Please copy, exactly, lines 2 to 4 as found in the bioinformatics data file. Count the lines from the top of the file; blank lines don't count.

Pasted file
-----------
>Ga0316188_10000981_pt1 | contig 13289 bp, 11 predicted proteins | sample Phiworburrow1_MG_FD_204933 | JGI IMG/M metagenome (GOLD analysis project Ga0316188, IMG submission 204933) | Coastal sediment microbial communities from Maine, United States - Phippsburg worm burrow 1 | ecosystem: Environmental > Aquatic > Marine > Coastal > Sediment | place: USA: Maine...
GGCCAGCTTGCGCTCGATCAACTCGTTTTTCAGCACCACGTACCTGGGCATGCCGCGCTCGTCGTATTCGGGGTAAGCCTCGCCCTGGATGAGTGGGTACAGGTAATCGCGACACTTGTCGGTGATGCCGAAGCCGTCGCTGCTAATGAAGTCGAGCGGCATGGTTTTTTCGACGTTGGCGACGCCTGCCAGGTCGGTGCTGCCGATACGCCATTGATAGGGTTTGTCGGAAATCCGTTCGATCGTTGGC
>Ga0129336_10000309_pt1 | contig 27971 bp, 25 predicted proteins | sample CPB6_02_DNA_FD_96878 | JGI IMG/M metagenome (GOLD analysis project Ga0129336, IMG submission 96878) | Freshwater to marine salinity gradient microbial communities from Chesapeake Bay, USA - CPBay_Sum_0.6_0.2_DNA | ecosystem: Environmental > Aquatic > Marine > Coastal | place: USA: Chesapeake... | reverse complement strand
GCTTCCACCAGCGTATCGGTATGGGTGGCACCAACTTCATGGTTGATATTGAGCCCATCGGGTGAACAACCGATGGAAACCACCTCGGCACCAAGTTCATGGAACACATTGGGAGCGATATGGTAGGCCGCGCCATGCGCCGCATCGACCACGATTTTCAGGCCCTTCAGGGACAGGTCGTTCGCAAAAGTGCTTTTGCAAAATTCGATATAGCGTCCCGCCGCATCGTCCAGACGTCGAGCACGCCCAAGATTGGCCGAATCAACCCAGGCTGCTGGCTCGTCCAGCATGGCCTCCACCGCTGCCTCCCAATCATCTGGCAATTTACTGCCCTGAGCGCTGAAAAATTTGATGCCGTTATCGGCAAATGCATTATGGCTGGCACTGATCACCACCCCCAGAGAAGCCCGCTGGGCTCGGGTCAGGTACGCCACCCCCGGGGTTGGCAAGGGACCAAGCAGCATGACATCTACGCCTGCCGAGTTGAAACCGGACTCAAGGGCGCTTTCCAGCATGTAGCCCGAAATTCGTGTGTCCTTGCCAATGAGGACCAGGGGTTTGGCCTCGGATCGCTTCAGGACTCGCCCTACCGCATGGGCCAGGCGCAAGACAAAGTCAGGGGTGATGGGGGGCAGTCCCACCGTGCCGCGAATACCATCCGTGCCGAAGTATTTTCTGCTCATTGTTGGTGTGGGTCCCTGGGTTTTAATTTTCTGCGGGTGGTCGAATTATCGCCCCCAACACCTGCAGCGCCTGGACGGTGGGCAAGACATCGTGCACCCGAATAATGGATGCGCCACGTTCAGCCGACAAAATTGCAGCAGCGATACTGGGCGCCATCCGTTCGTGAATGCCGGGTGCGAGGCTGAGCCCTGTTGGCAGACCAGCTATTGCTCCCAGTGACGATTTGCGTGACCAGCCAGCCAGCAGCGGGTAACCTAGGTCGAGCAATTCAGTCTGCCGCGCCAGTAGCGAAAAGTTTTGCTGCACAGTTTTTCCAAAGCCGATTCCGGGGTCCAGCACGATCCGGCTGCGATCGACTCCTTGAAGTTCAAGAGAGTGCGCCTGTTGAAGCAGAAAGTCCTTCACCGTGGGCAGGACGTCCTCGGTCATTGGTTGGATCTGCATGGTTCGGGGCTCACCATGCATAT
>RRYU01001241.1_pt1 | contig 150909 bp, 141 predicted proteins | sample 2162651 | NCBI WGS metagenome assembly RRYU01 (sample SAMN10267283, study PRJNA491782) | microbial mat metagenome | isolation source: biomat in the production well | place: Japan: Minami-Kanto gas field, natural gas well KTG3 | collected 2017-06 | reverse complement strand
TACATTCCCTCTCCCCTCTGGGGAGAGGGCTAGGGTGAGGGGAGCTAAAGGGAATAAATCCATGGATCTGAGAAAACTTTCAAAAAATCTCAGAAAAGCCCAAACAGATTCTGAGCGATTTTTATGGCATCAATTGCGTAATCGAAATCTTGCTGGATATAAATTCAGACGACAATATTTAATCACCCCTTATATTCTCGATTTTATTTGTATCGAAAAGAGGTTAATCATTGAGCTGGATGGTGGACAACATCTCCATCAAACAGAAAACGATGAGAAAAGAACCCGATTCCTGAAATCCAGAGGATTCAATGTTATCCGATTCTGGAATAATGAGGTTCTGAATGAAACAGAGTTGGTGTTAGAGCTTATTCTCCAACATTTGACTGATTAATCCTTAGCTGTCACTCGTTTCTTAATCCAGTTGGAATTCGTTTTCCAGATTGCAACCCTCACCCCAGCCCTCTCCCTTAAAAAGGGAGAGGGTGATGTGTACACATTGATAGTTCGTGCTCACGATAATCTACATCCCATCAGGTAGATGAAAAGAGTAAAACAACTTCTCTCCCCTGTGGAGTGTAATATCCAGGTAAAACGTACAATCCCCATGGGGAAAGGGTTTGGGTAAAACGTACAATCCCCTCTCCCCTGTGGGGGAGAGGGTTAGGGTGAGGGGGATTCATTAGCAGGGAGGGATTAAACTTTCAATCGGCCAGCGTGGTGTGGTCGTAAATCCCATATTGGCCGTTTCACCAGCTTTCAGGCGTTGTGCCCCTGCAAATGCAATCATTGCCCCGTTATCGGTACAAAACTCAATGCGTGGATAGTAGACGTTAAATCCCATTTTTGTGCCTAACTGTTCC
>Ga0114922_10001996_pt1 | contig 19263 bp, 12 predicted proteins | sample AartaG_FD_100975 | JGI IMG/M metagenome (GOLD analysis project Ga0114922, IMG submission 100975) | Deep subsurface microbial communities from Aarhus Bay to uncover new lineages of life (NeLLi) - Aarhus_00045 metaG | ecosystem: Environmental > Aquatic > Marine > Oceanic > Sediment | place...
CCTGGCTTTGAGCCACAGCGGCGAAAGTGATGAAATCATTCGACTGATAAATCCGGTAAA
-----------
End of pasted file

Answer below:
GGCCAGCTTGCGCTCGATCAACTCGTTTTTCAGCACCACGTACCTGGGCATGCCGCGCTCGTCGTATTCGGGGTAAGCCTCGCCCTGGATGAGTGGGTACAGGTAATCGCGACACTTGTCGGTGATGCCGAAGCCGTCGCTGCTAATGAAGTCGAGCGGCATGGTTTTTTCGACGTTGGCGACGCCTGCCAGGTCGGTGCTGCCGATACGCCATTGATAGGGTTTGTCGGAAATCCGTTCGATCGTTGGC
>Ga0129336_10000309_pt1 | contig 27971 bp, 25 predicted proteins | sample CPB6_02_DNA_FD_96878 | JGI IMG/M metagenome (GOLD analysis project Ga0129336, IMG submission 96878) | Freshwater to marine salinity gradient microbial communities from Chesapeake Bay, USA - CPBay_Sum_0.6_0.2_DNA | ecosystem: Environmental > Aquatic > Marine > Coastal | place: USA: Chesapeake... | reverse complement strand
GCTTCCACCAGCGTATCGGTATGGGTGGCACCAACTTCATGGTTGATATTGAGCCCATCGGGTGAACAACCGATGGAAACCACCTCGGCACCAAGTTCATGGAACACATTGGGAGCGATATGGTAGGCCGCGCCATGCGCCGCATCGACCACGATTTTCAGGCCCTTCAGGGACAGGTCGTTCGCAAAAGTGCTTTTGCAAAATTCGATATAGCGTCCCGCCGCATCGTCCAGACGTCGAGCACGCCCAAGATTGGCCGAATCAACCCAGGCTGCTGGCTCGTCCAGCATGGCCTCCACCGCTGCCTCCCAATCATCTGGCAATTTACTGCCCTGAGCGCTGAAAAATTTGATGCCGTTATCGGCAAATGCATTATGGCTGGCACTGATCACCACCCCCAGAGAAGCCCGCTGGGCTCGGGTCAGGTACGCCACCCCCGGGGTTGGCAAGGGACCAAGCAGCATGACATCTACGCCTGCCGAGTTGAAACCGGACTCAAGGGCGCTTTCCAGCATGTAGCCCGAAATTCGTGTGTCCTTGCCAATGAGGACCAGGGGTTTGGCCTCGGATCGCTTCAGGACTCGCCCTACCGCATGGGCCAGGCGCAAGACAAAGTCAGGGGTGATGGGGGGCAGTCCCACCGTGCCGCGAATACCATCCGTGCCGAAGTATTTTCTGCTCATTGTTGGTGTGGGTCCCTGGGTTTTAATTTTCTGCGGGTGGTCGAATTATCGCCCCCAACACCTGCAGCGCCTGGACGGTGGGCAAGACATCGTGCACCCGAATAATGGATGCGCCACGTTCAGCCGACAAAATTGCAGCAGCGATACTGGGCGCCATCCGTTCGTGAATGCCGGGTGCGAGGCTGAGCCCTGTTGGCAGACCAGCTATTGCTCCCAGTGACGATTTGCGTGACCAGCCAGCCAGCAGCGGGTAACCTAGGTCGAGCAATTCAGTCTGCCGCGCCAGTAGCGAAAAGTTTTGCTGCACAGTTTTTCCAAAGCCGATTCCGGGGTCCAGCACGATCCGGCTGCGATCGACTCCTTGAAGTTCAAGAGAGTGCGCCTGTTGAAGCAGAAAGTCCTTCACCGTGGGCAGGACGTCCTCGGTCATTGGTTGGATCTGCATGGTTCGGGGCTCACCATGCATAT